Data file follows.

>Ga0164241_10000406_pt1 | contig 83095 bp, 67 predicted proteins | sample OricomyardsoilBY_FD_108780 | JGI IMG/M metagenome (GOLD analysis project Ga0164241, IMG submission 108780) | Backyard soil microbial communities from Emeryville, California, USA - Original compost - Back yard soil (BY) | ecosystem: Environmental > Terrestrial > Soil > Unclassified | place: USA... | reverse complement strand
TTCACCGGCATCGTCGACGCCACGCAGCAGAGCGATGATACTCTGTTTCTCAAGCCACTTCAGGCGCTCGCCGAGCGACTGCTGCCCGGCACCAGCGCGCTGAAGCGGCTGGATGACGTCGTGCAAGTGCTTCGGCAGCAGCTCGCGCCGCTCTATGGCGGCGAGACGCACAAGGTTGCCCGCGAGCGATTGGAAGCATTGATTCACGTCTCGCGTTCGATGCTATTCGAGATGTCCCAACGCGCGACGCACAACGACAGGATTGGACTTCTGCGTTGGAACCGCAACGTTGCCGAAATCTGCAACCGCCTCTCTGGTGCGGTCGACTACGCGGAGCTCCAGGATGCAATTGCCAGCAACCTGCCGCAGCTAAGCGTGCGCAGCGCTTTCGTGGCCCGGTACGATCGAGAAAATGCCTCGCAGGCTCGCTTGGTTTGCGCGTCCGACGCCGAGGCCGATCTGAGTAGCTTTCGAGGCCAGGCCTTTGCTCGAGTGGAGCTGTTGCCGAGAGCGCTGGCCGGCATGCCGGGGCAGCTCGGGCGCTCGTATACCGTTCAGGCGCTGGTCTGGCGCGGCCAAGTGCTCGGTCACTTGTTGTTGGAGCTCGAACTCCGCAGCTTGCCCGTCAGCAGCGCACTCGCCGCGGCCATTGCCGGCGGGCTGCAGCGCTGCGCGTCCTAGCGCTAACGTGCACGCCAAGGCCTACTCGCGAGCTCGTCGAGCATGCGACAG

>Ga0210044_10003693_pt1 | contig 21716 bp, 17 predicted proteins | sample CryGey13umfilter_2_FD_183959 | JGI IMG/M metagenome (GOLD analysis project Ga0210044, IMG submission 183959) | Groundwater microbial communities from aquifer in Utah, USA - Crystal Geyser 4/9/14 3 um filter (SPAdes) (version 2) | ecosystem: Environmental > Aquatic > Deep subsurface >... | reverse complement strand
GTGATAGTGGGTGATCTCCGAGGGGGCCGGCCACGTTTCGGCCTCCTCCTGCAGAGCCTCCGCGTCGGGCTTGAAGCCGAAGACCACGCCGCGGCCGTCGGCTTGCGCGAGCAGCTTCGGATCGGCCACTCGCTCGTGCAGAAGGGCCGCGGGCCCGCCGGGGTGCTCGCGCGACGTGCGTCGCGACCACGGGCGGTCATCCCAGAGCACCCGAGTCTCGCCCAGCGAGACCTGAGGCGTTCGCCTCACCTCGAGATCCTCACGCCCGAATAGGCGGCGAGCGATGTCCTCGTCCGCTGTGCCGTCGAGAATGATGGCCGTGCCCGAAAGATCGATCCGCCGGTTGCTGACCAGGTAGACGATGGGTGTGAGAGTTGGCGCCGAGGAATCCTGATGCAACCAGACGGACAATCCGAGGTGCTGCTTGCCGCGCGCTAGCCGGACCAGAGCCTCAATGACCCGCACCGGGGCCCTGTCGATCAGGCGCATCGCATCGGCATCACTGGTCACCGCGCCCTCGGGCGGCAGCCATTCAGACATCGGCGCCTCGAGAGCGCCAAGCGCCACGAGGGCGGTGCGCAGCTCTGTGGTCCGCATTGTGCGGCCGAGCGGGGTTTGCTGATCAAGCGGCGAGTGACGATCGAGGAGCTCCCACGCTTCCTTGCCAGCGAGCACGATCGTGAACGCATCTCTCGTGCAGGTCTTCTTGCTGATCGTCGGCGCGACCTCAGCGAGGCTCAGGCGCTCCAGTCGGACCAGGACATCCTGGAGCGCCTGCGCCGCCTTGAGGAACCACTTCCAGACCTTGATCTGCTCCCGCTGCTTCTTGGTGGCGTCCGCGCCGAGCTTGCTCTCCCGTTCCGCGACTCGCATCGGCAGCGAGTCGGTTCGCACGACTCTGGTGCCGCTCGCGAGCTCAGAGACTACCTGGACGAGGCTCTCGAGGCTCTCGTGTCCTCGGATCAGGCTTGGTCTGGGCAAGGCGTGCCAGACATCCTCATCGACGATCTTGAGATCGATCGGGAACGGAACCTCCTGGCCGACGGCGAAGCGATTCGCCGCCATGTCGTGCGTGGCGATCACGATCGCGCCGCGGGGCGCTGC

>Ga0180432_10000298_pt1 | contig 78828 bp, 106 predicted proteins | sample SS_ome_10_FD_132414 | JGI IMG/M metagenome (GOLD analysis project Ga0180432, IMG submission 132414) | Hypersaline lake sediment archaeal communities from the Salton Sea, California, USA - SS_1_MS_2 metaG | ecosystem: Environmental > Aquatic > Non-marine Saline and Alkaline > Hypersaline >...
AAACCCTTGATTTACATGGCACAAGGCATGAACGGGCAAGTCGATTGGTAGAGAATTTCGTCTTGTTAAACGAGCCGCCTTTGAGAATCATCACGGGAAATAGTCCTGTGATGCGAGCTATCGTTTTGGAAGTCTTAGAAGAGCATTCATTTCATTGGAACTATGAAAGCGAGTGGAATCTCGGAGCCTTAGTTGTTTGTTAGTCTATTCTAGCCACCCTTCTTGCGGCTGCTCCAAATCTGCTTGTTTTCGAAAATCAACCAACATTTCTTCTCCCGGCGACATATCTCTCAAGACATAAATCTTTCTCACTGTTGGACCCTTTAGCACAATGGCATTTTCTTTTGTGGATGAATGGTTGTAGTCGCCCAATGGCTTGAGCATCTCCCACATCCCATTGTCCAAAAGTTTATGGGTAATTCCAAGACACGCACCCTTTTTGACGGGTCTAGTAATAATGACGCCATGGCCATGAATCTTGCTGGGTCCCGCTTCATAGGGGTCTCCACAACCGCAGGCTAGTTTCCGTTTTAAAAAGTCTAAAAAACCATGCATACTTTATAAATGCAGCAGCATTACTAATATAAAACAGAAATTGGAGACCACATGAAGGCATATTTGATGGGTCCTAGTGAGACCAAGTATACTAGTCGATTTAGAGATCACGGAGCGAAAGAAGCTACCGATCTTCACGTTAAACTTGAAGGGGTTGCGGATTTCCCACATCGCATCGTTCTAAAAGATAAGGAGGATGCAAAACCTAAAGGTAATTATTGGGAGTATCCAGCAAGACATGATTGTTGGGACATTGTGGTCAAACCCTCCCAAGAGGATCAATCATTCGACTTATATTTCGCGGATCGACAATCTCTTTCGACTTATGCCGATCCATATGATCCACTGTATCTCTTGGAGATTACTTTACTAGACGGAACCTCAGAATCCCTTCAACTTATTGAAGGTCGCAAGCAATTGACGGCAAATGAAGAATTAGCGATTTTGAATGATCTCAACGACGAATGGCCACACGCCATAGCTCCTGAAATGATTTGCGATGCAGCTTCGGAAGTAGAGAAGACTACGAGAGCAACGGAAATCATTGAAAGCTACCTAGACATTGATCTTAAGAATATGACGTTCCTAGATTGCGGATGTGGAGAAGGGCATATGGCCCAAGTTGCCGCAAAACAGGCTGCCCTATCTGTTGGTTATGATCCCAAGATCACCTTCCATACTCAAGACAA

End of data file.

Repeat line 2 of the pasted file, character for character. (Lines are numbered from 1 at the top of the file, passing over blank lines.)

TTCACCGGCATCGTCGACGCCACGCAGCAGAGCGATGATACTCTGTTTCTCAAGCCACTTCAGGCGCTCGCCGAGCGACTGCTGCCCGGCACCAGCGCGCTGAAGCGGCTGGATGACGTCGTGCAAGTGCTTCGGCAGCAGCTCGCGCCGCTCTATGGCGGCGAGACGCACAAGGTTGCCCGCGAGCGATTGGAAGCATTGATTCACGTCTCGCGTTCGATGCTATTCGAGATGTCCCAACGCGCGACGCACAACGACAGGATTGGACTTCTGCGTTGGAACCGCAACGTTGCCGAAATCTGCAACCGCCTCTCTGGTGCGGTCGACTACGCGGAGCTCCAGGATGCAATTGCCAGCAACCTGCCGCAGCTAAGCGTGCGCAGCGCTTTCGTGGCCCGGTACGATCGAGAAAATGCCTCGCAGGCTCGCTTGGTTTGCGCGTCCGACGCCGAGGCCGATCTGAGTAGCTTTCGAGGCCAGGCCTTTGCTCGAGTGGAGCTGTTGCCGAGAGCGCTGGCCGGCATGCCGGGGCAGCTCGGGCGCTCGTATACCGTTCAGGCGCTGGTCTGGCGCGGCCAAGTGCTCGGTCACTTGTTGTTGGAGCTCGAACTCCGCAGCTTGCCCGTCAGCAGCGCACTCGCCGCGGCCATTGCCGGCGGGCTGCAGCGCTGCGCGTCCTAGCGCTAACGTGCACGCCAAGGCCTACTCGCGAGCTCGTCGAGCATGCGACAG